This was certainly the situation with the 1999 World Cup Organizing Committee
In order to stage the 1999 World Cup, The United States fifa 15 coins Soccer Foundation (USSF), which was established as a direct result of the profits generated by the financially successful 1994 Men’s World Cup, loaned the Women’s World Cup Organizing Committee its start-up funding. Fortunately, its own language of incorporation to support women’s soccer committed the USSF to underwrite this enterprise. Without the USSF’s financial help it would have been very difficult for the United States to host the Women’s World Cup.
Even with the proven success of the 1999 Women’s World Cup, there still remain enormous challenges in staging a world-class women’s sporting event. Few sponsors are willing to invest the kind of money that men’s sporting events readily command. Additionally, women’s world cup organizing committees inherit FIFA’s official sponsors, which have no obligation to promote or support the women’s game. This was certainly the situation with the 1999 World Cup Organizing Committee, which ended up with many ‘deadbeat’ sponsor relationships that could not be replaced with committed ones. Therefore our financial success came only as a result of ticket sales.
In conclusion, those who have influence over soccer on a global basis have the opportunity to keep the momentum of the 1999 World Cup in motion. This means the staging of additional and significant competitions, awarding prize money for World Cup teams and designating women to leadership, officiating, management and coaching positions. Appointments such as these would serve to insure that, and here I quote FIFA President Sepp Blatter, ‘the future of soccer is feminine’.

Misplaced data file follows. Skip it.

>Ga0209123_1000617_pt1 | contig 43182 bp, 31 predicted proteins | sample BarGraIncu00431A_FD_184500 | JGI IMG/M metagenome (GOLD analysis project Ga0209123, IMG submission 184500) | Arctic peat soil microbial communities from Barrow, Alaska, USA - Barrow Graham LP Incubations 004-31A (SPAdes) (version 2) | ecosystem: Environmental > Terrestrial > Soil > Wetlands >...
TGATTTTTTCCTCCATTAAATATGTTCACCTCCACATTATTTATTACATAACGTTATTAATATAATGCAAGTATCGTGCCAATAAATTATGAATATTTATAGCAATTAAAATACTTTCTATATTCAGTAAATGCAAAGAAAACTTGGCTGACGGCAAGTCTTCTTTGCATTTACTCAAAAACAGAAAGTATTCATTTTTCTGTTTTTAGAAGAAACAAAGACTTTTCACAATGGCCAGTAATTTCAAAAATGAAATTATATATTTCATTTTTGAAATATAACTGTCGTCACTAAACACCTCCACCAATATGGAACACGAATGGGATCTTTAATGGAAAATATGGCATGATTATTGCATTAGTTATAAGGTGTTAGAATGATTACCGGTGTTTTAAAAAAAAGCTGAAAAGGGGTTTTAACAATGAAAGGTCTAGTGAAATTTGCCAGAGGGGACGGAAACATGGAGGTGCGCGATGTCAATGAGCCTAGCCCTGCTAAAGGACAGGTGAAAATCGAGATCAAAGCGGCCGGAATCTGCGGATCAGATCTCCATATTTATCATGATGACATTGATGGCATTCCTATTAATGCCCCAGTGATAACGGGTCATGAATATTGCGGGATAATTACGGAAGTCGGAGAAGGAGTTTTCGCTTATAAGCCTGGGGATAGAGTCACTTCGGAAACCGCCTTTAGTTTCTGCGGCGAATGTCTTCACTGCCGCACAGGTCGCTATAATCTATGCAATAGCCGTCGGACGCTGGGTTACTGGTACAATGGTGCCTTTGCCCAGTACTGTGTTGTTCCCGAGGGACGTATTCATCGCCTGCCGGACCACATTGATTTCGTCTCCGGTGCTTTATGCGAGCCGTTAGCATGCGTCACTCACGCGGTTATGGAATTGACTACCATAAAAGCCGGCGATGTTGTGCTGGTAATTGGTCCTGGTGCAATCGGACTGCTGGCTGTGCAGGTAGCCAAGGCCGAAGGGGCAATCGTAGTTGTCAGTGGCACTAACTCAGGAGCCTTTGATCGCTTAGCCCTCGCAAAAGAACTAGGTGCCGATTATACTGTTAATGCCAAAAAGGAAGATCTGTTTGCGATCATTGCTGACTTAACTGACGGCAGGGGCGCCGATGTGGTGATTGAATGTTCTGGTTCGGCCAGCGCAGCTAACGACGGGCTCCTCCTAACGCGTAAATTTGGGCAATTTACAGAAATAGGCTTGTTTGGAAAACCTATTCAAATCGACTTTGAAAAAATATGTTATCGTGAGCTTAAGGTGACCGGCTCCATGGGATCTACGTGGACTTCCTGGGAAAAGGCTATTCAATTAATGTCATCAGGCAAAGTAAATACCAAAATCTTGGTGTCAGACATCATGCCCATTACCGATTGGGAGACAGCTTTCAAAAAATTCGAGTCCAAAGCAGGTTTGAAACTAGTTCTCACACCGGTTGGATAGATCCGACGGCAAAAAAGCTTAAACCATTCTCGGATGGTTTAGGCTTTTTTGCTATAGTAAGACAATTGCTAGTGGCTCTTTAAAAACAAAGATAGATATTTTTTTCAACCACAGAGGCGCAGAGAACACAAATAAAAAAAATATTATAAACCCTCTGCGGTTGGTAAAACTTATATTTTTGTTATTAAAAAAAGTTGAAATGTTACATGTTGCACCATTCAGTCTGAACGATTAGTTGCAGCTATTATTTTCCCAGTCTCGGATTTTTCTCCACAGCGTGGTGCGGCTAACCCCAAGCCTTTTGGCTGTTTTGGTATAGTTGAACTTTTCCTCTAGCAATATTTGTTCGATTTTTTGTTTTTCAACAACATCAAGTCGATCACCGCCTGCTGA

Many wonder what the future holds for women’s soccer. In the United States, the future is here in large part because of the success of the World Cup. During the summer of 1999, front-page news and television coverage elevated the game to a new status and attracted enough sponsors to launch a Women’s Professional League. In its third year, the WUSA (Women’s United Soccer Association) depends on its star players to continue to market the new league in a sporting marketplace that is burdened with a weakening economy and too much inventory. To survive the challenges ahead the WUSA must continue to enlist new sponsors and create a partnership with a committed and prominent television network. Once again America’s veteran soccer players have embraced these challenges. Inspired by the thousands who supported them in the summer of 1999 they refuse to believe what the sceptical espouse, that the 1999 Women’s World Cup was just a one-off event. Therefore, it is our collective responsibility not to fulfil this expectation; after all, in the beginning few believed in the potential of a women’s world cup. Fortunately, from the very first world cup in 1991, packed stadiums and widely enthusiastic crowds have proved disbelievers wrong. In 1999 our tournament had the advantage of a partnership with television, and at last the women’s game was played on a world stage, giving soccer fans what they hunger for: enthusiastic, dynamic players who give all they have while competing for the ultimate prize in the world’s most popular game. Now it is up to all of us to help women’s soccer stay in the spotlight and keep the early dreams alive. The structure is in place for women’s soccer to become a tower of strength in the twenty-first century.